In Luke 15:25-32, Jesus tells the parable of the prodigal son who one day walked up to his father and demanded his inheritance. He then burned through it in a short period of time and became desolate and broken. He awoke sleeping in the muck and mire with the pigs and decided the hired help on his father's farm lived better. He set out and made his way home. When his father saw him coming, he didn't stop him at the front gate post and begin to tell him what a terrible son he was and how disappointed he was in his decision making. He didn't condemn him of his sins which were obvious to even the most casual of observers. Instead the father celebrates that he has returned and throws him a feast.  

With Jesus sharing this story, shouldn't we follow the example by making a clear path for the prodigal to find a easy rode to the father and restoration instead of preparing a litany of all their sins and failures and telling them how they don't measure up?

Jarrid Wilson has written a book entitled "Love is Oxygen". In it, he tells of the incredible, inexhaustible and boundless love that God has for all people - the broken, the abuser, the forgotten. If you find yourself struggling to want a relationship with an ominous judge, if you find yourself judging and condemning those who sin differently than you do (and we all sin so get over yourself), or if you find yourself frustrated with pastors that aren't condemning people, I recommend reading this book and perhaps contemplating on John 3:16 AND 17. Because if God didn't send Jesus in the world to condemn us all then who are we to condemn?

Sunday, December 24, 2017

Book Review: Confessions of a Funeral Director - How the Business of Death Saved My Life by Caleb Wilde

Sixth generation funeral director Caleb Wilde engages the negative narrative that we all seem to engage when we encounter death. Nursing home and hospitals hide the dead. Families pay professionals to whisk the dead from our sight. We use trite phrases like, "time can heal", "they're in a better place", "You need to move on", "its all gonna be OK", "You will move on", and "It will get better". But Wilde suggests that these worn out platitudes do little to comfort the grieving and by trying to rush them through the grieving period, we do them a disservice.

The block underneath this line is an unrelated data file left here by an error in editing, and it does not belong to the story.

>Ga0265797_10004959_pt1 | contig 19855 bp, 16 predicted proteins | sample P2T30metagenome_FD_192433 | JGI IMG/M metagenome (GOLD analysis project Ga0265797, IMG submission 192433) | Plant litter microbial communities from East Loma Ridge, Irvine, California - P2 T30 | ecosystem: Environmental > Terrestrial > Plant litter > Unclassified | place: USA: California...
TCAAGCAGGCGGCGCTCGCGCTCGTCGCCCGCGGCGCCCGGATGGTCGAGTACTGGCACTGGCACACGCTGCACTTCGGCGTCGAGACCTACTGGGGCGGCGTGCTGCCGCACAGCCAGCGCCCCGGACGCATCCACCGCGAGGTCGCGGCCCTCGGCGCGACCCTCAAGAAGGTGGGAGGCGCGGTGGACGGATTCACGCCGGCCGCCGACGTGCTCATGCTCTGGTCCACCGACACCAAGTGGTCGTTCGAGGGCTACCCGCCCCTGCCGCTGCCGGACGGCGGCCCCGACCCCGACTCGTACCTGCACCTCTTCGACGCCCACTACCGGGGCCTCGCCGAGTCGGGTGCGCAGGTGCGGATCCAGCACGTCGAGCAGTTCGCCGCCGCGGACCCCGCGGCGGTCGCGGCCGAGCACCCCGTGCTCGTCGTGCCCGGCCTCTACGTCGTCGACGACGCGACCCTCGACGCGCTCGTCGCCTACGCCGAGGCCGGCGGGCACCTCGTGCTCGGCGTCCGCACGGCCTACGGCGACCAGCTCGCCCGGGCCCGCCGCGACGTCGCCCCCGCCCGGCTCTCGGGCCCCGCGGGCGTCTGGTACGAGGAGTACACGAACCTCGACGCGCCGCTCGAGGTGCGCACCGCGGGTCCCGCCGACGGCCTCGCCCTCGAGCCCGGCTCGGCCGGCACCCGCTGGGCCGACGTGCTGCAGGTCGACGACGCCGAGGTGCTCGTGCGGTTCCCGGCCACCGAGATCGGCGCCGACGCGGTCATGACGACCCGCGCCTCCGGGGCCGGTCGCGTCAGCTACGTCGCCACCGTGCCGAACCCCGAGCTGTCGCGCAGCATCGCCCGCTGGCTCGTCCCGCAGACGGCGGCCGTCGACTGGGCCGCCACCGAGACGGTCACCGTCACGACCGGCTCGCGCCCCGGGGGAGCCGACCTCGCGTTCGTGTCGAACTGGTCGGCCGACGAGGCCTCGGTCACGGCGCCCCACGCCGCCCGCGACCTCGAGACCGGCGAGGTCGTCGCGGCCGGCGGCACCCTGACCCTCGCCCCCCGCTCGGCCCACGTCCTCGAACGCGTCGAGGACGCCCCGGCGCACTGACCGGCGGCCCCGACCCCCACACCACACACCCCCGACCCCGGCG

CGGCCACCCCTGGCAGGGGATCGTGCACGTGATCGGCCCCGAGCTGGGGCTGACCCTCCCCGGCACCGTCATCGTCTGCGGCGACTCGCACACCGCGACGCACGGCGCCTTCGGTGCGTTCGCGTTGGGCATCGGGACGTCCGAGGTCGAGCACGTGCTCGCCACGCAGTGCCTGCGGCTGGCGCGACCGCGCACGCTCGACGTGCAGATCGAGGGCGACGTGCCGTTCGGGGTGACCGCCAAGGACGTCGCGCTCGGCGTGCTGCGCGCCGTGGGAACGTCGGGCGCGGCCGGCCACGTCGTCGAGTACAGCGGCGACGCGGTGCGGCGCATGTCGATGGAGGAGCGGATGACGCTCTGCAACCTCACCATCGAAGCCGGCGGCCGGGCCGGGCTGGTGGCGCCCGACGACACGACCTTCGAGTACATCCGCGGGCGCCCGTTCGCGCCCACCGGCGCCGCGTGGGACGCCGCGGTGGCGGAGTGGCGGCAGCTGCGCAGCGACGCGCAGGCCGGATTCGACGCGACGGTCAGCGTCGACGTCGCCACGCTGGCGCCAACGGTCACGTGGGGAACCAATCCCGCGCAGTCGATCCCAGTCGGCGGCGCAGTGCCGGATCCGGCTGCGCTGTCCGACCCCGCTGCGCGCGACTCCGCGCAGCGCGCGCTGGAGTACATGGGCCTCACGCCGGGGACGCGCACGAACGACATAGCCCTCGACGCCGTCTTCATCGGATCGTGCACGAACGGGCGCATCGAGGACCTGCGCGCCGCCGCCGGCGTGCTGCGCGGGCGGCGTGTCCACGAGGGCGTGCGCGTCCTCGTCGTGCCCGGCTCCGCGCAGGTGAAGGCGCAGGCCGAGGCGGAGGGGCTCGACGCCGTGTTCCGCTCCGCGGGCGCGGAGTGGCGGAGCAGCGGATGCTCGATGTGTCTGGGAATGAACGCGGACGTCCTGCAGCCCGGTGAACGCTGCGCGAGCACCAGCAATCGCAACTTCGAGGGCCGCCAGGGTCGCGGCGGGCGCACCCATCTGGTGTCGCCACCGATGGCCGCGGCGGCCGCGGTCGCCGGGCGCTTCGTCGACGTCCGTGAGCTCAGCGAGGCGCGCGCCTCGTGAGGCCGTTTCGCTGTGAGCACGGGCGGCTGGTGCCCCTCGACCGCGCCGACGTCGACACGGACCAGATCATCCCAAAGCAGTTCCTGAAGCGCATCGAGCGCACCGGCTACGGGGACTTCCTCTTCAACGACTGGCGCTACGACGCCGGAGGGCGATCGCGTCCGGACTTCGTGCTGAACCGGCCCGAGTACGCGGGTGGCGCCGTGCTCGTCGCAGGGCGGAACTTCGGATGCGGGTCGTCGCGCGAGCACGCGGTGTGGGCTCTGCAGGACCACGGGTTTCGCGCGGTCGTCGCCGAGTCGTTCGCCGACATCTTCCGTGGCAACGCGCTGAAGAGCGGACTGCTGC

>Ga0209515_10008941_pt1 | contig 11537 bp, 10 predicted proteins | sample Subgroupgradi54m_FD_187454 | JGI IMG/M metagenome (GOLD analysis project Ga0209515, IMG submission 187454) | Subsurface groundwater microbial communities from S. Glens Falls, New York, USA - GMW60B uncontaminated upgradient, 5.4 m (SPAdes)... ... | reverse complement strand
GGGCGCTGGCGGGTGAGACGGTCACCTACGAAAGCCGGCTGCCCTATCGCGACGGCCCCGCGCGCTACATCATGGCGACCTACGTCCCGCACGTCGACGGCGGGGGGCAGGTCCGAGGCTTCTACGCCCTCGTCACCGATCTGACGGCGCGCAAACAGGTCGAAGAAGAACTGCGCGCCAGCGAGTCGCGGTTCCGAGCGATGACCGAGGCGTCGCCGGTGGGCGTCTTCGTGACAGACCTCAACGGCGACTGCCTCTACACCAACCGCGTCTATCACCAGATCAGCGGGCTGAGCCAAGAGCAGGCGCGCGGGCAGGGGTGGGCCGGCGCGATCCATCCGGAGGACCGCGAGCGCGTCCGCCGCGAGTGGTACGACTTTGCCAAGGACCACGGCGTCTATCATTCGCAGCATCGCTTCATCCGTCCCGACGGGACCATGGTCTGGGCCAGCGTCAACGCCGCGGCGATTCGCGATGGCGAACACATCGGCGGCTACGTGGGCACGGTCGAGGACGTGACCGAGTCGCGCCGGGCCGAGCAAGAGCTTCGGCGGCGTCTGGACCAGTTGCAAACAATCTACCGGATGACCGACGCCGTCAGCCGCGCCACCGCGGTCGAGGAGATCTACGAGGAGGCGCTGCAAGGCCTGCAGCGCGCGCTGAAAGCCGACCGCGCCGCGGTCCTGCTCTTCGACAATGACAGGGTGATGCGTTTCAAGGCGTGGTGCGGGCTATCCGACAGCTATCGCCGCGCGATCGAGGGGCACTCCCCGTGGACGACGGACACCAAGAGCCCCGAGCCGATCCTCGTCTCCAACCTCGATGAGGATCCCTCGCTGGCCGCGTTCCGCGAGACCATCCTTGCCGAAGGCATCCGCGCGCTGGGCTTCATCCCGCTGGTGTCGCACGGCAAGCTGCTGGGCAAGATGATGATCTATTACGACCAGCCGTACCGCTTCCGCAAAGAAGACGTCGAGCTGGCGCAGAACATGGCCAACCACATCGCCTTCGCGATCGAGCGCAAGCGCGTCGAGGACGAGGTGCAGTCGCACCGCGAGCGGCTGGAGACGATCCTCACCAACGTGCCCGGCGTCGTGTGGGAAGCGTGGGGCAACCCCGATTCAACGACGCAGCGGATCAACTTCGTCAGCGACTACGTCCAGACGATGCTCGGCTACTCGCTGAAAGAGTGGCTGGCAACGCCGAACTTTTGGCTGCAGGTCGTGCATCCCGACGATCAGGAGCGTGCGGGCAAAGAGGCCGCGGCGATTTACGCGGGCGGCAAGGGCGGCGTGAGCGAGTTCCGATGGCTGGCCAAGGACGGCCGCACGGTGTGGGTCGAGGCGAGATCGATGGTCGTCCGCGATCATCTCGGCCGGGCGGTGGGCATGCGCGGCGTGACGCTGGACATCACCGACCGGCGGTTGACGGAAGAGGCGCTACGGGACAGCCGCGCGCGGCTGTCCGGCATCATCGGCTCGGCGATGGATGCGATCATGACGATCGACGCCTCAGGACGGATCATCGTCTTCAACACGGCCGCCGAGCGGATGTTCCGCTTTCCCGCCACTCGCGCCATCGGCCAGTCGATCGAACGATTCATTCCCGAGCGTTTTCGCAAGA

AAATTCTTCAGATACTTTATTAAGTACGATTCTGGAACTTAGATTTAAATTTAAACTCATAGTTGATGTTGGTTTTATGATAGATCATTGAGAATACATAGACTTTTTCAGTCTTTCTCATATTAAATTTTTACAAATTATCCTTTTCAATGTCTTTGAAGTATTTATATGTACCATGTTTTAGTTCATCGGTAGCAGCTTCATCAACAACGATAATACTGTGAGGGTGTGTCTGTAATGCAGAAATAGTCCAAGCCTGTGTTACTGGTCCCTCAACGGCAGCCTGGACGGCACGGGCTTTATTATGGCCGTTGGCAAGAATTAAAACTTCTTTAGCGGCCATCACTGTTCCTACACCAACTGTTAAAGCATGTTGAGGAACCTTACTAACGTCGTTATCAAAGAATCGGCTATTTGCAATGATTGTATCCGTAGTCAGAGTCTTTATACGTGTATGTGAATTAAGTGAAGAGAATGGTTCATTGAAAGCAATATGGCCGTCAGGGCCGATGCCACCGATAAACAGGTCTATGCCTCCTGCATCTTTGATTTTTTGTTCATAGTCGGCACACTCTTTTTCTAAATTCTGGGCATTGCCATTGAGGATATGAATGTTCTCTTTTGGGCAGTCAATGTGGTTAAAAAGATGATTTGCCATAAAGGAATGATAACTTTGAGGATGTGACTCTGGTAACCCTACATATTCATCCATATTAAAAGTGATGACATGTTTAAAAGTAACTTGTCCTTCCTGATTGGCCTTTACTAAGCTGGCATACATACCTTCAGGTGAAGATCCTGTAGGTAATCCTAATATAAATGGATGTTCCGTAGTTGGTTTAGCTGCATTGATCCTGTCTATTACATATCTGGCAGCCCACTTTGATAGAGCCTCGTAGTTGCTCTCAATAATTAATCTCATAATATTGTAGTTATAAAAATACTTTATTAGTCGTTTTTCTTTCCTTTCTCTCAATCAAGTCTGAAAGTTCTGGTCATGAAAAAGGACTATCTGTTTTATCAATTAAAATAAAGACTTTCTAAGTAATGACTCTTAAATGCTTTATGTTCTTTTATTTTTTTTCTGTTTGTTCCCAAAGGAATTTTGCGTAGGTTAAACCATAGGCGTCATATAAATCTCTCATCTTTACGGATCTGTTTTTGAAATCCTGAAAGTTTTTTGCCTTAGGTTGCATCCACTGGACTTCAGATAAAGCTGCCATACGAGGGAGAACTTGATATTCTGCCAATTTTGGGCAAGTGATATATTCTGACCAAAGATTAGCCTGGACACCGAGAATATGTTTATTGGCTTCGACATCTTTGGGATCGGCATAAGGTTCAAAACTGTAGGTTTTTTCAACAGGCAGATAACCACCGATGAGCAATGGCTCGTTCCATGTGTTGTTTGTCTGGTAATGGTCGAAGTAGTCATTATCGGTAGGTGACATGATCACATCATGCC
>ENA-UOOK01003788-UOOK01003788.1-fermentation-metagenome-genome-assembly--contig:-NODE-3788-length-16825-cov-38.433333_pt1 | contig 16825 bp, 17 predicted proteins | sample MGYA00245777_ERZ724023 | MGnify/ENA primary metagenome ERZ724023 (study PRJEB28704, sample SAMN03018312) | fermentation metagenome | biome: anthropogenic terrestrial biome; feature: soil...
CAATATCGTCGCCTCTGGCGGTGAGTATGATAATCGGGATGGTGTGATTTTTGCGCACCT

When the funeral industry tends to quickly swoop into a families home and load up the deceased and shuttle them out of sight to a funeral home for embalming and preparations for the funeral, Wilde discovers that the family is better served by being allowed to have time with the deceased. Time to kiss them on the cheek, time to tell them they love them, time to embrace the loss. Allowed the family  unrushed time before the body is removed from their home provides the family the opportunity to have time and space for to address what they are feeling as opposed to being told to bottle it up and quiet their tears. 

For years nursing homes quickly shuttle the deceased to a secluded room near the back of the facility and have the funeral home enter through a back door and wheel the body out of site believing that a "back door policy" prevents residents from being reminded that death happens in their facility. In contrast, Wilde tells the story of a nursing home that shocked him when they informed him that they had a "front door policy". Once he had the body of the deceased on the stretcher, they provided him with an "honor quilt" the staff had made to signify wrapping the body in love and care. When he began to roll the stretcher from the nursing home room to the front door, the staff lined the hallway in honor and respect. By their actions of engaging death in a positive manner with respect and honor, the nursing home staff had reversed the negative narrative acknowledging death to be a natural progression of life and honoring the life of the deceased.